New research to open up regenerative applications
The discovery is said to open up new applications and areas of research, particularly in regenerative treatments.
The work, led by Ludwik Leibler also included teams from the Laboratoire Physico-Chimie des Polymères and the Milieux Dispersés, who say that until now, there has been no entirely satisfactory method of obtaining the adhesion between two gels.
“This method could moreover be of interest to cosmetics industry as well as to manufacturers of prostheses and medical devices (bandages, patches, hydrogels, etc.),” Leibler explains.
Whilst the adhesion is self-repairing, it also offers resistance to immersion in water. The scientists say two pieces that have become unstuck can be repositioned and glued back together without adding nanoparticles. Silica nanoparticles are not the only materials that display these properties.
They have obtained similar results using cellulose nanocrystals and carbon nanotubes.
An aqueous solution of nanoparticles of silica, a compound that is readily available and widely used in industry, particularly as a food additive, makes it possible to glue together all types of gel, even when they do not have the same consistency or the same mechanical properties.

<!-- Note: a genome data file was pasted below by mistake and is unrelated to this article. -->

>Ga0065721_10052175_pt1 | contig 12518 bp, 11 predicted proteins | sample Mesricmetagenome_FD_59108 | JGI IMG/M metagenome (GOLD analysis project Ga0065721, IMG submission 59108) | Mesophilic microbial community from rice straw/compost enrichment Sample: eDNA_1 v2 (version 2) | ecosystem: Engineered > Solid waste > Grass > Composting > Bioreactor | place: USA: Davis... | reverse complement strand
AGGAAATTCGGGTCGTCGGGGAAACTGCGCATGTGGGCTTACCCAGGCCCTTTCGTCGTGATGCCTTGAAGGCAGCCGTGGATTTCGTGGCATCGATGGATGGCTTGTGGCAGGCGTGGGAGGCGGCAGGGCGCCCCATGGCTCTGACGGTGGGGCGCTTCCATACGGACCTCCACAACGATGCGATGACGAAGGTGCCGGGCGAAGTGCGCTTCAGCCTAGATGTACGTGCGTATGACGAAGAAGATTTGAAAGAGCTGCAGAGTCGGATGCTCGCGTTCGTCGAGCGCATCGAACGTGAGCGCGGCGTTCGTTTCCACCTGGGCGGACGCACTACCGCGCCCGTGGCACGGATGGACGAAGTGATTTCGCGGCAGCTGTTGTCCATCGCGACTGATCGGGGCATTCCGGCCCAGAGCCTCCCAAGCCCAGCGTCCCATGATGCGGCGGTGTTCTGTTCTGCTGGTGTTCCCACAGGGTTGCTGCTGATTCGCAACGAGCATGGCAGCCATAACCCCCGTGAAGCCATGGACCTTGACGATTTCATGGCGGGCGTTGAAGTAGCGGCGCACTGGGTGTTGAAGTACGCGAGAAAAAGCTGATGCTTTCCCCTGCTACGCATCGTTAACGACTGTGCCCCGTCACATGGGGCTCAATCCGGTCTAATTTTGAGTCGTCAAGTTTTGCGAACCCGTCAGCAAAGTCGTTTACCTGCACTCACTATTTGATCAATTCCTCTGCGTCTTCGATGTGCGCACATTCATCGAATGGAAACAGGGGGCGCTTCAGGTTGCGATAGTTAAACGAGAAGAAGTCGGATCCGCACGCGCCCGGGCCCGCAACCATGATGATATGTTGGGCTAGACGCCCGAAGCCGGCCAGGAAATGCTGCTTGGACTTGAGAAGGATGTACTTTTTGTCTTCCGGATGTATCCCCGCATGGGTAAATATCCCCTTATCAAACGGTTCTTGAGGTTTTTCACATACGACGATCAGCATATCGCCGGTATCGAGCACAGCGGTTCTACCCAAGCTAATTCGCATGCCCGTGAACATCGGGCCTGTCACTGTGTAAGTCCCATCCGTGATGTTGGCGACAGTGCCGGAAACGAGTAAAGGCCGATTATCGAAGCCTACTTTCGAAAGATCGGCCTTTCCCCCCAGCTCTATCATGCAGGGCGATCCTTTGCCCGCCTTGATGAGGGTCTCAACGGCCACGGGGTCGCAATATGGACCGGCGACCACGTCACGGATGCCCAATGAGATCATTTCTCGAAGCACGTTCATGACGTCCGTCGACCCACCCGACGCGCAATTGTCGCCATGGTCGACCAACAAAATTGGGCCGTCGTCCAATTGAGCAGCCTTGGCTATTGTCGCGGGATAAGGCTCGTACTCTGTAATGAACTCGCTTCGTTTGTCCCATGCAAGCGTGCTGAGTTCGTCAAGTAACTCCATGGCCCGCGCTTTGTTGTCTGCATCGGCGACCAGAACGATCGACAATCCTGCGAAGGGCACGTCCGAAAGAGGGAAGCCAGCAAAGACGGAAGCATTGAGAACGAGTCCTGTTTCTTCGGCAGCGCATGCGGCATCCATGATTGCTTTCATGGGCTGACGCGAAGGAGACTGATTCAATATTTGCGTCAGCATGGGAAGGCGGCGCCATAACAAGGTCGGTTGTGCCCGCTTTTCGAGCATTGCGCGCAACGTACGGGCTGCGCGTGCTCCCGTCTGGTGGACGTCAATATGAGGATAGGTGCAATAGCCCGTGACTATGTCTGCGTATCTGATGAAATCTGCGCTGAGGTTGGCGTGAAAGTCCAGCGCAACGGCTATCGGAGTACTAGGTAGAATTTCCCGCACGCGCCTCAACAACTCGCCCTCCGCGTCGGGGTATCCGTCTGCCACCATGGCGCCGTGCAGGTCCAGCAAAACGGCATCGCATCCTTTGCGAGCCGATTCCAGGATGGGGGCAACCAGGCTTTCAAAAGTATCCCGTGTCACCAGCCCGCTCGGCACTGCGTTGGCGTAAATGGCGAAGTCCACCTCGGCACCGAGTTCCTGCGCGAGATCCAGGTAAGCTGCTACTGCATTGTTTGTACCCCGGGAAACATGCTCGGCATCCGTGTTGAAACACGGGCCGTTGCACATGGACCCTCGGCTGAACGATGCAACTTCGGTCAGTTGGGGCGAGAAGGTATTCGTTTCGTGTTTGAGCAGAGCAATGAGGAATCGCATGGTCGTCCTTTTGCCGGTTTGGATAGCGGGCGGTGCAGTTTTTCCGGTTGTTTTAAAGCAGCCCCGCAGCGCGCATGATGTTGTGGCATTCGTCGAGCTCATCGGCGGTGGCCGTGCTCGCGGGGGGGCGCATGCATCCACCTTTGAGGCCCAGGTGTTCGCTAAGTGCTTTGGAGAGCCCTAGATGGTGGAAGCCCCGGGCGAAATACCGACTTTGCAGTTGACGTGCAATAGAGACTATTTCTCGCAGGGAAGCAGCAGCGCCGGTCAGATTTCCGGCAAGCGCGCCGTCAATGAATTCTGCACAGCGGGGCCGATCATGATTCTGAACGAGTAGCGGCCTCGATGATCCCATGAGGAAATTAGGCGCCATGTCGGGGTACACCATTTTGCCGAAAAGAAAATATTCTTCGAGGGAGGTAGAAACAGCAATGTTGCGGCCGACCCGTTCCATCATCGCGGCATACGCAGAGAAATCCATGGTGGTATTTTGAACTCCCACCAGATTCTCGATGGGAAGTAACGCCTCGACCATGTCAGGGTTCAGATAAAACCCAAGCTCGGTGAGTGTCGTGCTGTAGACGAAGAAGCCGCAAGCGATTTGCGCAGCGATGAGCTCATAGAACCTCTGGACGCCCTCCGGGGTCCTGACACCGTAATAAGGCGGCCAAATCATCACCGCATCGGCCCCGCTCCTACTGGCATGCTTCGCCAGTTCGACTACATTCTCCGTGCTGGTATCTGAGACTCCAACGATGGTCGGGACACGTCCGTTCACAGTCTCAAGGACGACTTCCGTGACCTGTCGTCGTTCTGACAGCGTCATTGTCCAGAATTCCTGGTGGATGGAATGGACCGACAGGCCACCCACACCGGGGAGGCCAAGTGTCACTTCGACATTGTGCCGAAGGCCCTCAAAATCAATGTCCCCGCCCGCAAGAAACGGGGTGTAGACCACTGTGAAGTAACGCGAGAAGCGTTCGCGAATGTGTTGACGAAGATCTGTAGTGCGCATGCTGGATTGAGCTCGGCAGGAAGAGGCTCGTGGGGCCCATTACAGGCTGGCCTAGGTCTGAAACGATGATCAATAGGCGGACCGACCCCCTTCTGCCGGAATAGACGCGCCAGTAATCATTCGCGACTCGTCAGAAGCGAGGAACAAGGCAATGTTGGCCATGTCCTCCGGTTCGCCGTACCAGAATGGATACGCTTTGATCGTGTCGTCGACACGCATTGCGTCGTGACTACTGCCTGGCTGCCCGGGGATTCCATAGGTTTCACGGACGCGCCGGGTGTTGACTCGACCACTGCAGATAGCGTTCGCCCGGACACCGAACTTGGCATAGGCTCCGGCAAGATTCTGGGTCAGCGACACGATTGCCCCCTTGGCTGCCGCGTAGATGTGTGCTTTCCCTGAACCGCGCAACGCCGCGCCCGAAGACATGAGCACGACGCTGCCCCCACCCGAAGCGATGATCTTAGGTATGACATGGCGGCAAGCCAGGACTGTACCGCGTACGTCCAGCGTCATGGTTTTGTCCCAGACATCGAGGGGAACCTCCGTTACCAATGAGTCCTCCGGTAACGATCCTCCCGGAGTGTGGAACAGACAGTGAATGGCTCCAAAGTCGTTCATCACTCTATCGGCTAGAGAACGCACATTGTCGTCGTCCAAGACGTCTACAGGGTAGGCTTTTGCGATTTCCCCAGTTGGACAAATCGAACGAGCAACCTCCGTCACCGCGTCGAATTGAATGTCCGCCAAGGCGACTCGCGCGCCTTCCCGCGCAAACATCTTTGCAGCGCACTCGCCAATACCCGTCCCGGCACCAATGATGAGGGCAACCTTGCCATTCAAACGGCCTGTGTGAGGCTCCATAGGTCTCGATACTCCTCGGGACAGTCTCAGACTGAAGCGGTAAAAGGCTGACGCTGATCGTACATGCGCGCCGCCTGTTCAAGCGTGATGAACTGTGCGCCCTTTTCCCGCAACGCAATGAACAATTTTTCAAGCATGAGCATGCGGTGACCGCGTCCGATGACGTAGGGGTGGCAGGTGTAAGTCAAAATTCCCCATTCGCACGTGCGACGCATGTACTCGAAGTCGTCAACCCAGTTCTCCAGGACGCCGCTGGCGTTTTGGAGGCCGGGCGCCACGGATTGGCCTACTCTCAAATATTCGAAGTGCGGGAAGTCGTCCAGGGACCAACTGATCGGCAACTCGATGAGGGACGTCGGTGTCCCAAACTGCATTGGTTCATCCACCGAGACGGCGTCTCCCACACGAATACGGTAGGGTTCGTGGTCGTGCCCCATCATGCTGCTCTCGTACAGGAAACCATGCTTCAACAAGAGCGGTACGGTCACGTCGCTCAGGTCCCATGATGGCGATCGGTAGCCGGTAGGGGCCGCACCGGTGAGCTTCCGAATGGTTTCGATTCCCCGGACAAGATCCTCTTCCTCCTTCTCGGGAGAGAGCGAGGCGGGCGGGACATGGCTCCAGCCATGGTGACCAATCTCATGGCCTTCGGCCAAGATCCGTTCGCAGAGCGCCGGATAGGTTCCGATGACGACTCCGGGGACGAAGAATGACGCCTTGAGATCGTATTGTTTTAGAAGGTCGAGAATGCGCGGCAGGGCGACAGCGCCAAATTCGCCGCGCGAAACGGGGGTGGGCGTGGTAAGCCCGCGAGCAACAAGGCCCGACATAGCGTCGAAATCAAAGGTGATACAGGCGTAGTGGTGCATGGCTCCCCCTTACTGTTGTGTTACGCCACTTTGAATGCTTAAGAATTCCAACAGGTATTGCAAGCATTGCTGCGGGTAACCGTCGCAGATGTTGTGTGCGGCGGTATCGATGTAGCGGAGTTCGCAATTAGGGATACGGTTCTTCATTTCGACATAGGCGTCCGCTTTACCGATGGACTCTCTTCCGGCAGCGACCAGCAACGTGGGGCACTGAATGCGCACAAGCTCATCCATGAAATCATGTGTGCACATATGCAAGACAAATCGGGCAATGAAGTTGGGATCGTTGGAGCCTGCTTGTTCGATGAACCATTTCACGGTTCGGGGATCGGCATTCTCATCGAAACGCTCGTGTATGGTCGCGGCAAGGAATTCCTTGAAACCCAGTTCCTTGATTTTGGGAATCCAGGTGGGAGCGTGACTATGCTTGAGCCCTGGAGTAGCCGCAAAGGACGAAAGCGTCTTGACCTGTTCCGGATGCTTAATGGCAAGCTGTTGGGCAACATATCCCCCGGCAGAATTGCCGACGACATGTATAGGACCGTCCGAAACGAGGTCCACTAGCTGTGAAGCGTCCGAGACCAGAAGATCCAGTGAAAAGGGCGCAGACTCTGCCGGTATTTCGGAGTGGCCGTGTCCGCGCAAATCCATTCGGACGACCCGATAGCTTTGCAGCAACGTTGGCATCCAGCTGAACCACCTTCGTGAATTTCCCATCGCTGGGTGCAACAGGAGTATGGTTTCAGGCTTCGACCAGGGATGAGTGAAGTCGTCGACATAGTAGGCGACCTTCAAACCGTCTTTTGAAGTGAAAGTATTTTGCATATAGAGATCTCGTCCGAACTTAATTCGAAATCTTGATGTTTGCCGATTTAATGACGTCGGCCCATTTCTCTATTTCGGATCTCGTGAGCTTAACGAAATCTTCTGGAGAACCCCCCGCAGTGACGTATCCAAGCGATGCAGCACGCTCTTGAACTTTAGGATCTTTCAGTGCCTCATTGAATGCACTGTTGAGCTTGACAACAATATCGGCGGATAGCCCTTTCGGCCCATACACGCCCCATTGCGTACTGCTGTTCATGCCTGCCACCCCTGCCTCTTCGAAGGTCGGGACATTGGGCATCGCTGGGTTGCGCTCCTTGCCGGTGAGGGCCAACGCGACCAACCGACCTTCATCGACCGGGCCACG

According to the researchers, the adhesion process only takes a few seconds and does not require the addition of polymers or any chemical reaction.
"Apart from the rapidity and simplicity of use, the adhesion provided by the nanoparticles is strong since the junction often withstands deformation better than the gel itself," Leibler explains.
The nanoparticles of the solution bind to the molecular network of the gel, a phenomenon known as adsorption and, at the same time, the molecular network binds the particles together. In this way, the nanoparticles establish innumerable connections between the two gels.
Leibler is recognized for inventing completely original materials combining real industrial interest with profound theoretical concepts. He has also invented a new class of organic materials known as vitrimers. Repairable and recyclable, these materials, like glass, can be shaped as desired and in a reversible manner, while remaining insoluble, light and strong.
The complete study was published online in Nature on 11 December 2013.